The Confederate cavalry commander, as conspicuous for his racism as for his military prowess, receives a biography that emphasizes his reprehensible exploits as slave trader and founding father of the Ku Klux Klan. Robert E. Lee supposedly called Forrest ``the most extraordinary man the Civil War produced.'' But Chicago Tribune newsman Hurst offers the first recent portrait that pays as much attention to Forrest's distasteful activities before and after the war as to his undeniable martial genius. Better written than Brian Steel Wills's A Battle from the Start (1992), this new book spends less time on Forrest's extraordinary career as a soldier—he was the only man on either side who went from private to lieutenant general—and gives equal weight to his rise from raw frontier poverty to self-made wealth in land and slaves, his prewar civic activities as a Memphis alderman, and his postwar career as an icon of the unreconstructed South. But the good news about Hurst's work- -his reluctance to substitute speculation for fact in the name of psychobiography—is also the bad news: The reader is left wondering about the sources of Forrest's undeniable penchant for personal violence. What other general was even reported to have killed 30 enemy soldiers in hand-to-hand combat, in addition to shooting his own men caught running from battle? Hurst's hands-off attitude also results in an absence of strong conclusions about Forrest's conduct when the evidence is conflicting (did Forrest encourage or prevent the notorious massacre of Union, particularly black, soldiers at Fort Pillow? Hurst thinks he may have done both). Readers wanting military history should pass over both recent biographies for Edwin Bearss's Forrest at Brice's Cross Roads (1991). Hurst's is the best all-around recent life of Forrest, but we still await a truly insightful study of this complex man. Since Richard Ellmann is dead and Walter Jackson Bate is retired, how about it, Stephen Sears?

Pub Date: June 6, 1993

ISBN: 0-394-55189-3

Page Count: 464

Publisher: Knopf

Review Posted Online: May 19, 2010

Kirkus Reviews Issue: April 1, 1993

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If the authors are serious, this is a silly, distasteful book. If they are not, it’s a brilliant satire.


The authors have created a sort of anti-Book of Virtues in this encyclopedic compendium of the ways and means of power.

Everyone wants power and everyone is in a constant duplicitous game to gain more power at the expense of others, according to Greene, a screenwriter and former editor at Esquire (Elffers, a book packager, designed the volume, with its attractive marginalia). We live today as courtiers once did in royal courts: we must appear civil while attempting to crush all those around us. This power game can be played well or poorly, and in these 48 laws culled from the history and wisdom of the world’s greatest power players are the rules that must be followed to win. These laws boil down to being as ruthless, selfish, manipulative, and deceitful as possible. Each law, however, gets its own chapter: “Conceal Your Intentions,” “Always Say Less Than Necessary,” “Pose as a Friend, Work as a Spy,” and so on. Each chapter is conveniently broken down into sections on what happened to those who transgressed or observed the particular law, the key elements in this law, and ways to defensively reverse this law when it’s used against you. Quotations in the margins amplify the lesson being taught. While compelling in the way an auto accident might be, the book is simply nonsense. Rules often contradict each other. We are told, for instance, to “be conspicuous at all cost,” then told to “behave like others.” More seriously, Greene never really defines “power,” and he merely asserts, rather than offers evidence for, the Hobbesian world of all against all in which he insists we live. The world may be like this at times, but often it isn’t. To ask why this is so would be a far more useful project.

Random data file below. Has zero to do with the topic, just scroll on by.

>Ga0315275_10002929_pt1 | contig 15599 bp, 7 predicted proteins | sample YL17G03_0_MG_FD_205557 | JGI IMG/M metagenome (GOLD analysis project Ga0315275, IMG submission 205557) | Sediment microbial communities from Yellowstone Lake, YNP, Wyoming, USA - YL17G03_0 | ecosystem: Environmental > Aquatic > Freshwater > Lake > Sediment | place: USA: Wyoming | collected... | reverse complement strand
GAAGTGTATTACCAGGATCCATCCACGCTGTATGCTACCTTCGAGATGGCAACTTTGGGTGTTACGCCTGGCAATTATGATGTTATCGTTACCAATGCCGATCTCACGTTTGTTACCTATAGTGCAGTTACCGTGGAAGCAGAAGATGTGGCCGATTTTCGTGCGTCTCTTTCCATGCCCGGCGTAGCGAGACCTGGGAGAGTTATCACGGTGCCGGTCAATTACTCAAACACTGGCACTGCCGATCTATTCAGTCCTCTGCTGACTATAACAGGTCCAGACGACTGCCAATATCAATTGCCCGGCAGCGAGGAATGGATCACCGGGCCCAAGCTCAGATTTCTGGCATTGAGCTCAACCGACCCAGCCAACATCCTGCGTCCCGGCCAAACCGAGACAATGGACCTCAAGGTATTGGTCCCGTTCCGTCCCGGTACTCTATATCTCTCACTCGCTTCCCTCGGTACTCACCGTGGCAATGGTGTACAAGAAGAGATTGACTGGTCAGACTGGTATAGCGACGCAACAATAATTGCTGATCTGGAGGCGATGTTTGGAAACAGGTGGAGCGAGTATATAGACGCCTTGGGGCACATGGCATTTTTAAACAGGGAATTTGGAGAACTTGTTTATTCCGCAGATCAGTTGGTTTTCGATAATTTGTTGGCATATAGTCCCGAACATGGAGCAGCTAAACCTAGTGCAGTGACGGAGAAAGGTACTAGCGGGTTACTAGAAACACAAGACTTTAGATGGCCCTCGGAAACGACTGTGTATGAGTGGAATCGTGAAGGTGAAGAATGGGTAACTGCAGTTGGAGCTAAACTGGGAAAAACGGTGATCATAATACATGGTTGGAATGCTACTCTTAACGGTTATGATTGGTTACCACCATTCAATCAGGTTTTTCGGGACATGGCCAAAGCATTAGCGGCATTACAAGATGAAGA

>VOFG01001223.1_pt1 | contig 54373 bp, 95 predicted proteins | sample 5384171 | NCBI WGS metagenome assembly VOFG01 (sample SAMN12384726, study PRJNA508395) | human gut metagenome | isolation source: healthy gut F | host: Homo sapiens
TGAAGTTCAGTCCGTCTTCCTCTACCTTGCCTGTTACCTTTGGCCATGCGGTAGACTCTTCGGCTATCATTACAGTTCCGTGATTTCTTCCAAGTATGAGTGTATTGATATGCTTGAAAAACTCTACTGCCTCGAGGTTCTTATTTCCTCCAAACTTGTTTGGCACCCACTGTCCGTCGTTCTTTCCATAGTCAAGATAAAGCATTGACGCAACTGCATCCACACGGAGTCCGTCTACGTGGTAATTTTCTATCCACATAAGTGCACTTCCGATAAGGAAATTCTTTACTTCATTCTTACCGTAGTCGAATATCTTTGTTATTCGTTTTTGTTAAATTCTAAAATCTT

If the authors are serious, this is a silly, distasteful book. If they are not, it’s a brilliant satire.

Pub Date: Sept. 1, 1998

ISBN: 0-670-88146-5

Page Count: 430

Publisher: Viking

Review Posted Online: May 19, 2010

Kirkus Reviews Issue: July 15, 1998

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The author's youthfulness helps to assure the inevitable comparison with the Anne Frank diary although over and above the...


Elie Wiesel spent his early years in a small Transylvanian town as one of four children. 

He was the only one of the family to survive what Francois Maurois, in his introduction, calls the "human holocaust" of the persecution of the Jews, which began with the restrictions, the singularization of the yellow star, the enclosure within the ghetto, and went on to the mass deportations to the ovens of Auschwitz and Buchenwald. There are unforgettable and horrifying scenes here in this spare and sombre memoir of this experience of the hanging of a child, of his first farewell with his father who leaves him an inheritance of a knife and a spoon, and of his last goodbye at Buchenwald his father's corpse is already cold let alone the long months of survival under unconscionable conditions. 

The author's youthfulness helps to assure the inevitable comparison with the Anne Frank diary although over and above the sphere of suffering shared, and in this case extended to the death march itself, there is no spiritual or emotional legacy here to offset any reader reluctance.

Pub Date: Jan. 16, 2006

ISBN: 0374500010

Page Count: 120

Publisher: Hill & Wang

Review Posted Online: Oct. 7, 2011

Kirkus Reviews Issue: Jan. 15, 2006

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